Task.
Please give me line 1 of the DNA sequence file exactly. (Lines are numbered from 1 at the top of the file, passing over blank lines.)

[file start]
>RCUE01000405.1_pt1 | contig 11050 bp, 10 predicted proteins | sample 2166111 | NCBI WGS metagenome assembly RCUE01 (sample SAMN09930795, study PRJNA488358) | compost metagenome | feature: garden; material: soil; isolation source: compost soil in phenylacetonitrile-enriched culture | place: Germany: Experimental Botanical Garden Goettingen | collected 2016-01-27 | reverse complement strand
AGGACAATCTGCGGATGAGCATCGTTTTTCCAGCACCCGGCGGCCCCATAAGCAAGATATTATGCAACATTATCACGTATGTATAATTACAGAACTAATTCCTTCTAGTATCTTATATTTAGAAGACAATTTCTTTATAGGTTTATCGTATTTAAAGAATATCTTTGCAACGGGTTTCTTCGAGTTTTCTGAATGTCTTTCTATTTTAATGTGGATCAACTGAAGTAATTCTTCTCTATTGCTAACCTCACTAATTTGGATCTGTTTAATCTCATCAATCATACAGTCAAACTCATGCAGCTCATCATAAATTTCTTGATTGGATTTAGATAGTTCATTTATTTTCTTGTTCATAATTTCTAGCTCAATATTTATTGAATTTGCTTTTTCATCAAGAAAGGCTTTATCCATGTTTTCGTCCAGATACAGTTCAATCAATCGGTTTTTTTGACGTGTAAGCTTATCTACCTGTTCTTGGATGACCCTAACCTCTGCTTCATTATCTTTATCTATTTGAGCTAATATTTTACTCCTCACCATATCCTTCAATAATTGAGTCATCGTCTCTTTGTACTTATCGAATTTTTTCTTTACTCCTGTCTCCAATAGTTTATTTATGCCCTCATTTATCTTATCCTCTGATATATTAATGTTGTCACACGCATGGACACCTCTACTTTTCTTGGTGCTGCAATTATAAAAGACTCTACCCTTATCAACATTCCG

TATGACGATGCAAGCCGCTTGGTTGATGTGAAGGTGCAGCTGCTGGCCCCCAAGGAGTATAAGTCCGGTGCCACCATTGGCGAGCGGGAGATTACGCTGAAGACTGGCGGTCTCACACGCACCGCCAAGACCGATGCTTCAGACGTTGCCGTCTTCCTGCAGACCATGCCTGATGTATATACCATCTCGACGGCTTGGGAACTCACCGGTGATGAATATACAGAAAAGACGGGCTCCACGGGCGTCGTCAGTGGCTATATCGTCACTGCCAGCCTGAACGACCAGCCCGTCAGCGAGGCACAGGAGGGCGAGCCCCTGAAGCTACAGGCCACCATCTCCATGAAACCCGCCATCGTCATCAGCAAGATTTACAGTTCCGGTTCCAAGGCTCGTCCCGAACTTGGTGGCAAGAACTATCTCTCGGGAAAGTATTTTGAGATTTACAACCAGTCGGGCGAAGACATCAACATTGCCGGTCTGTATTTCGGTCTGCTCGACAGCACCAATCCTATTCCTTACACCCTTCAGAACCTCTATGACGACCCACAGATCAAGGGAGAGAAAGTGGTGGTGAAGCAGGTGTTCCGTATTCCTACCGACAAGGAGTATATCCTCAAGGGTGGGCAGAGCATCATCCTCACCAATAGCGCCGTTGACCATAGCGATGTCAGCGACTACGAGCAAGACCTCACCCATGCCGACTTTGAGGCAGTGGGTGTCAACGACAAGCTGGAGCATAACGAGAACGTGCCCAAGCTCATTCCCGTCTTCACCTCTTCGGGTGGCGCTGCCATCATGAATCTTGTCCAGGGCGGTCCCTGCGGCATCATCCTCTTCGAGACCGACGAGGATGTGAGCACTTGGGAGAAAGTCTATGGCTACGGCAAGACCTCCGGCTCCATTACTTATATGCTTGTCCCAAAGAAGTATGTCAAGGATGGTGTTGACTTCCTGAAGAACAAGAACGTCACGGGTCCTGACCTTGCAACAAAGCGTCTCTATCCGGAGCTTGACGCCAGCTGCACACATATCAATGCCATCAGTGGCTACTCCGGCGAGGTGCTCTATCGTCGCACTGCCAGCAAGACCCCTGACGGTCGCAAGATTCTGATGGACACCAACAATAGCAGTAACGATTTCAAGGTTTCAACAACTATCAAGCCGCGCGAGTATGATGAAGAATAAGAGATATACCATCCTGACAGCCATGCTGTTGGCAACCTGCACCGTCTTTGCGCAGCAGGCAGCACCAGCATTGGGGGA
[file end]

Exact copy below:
>RCUE01000405.1_pt1 | contig 11050 bp, 10 predicted proteins | sample 2166111 | NCBI WGS metagenome assembly RCUE01 (sample SAMN09930795, study PRJNA488358) | compost metagenome | feature: garden; material: soil; isolation source: compost soil in phenylacetonitrile-enriched culture | place: Germany: Experimental Botanical Garden Goettingen | collected 2016-01-27 | reverse complement strand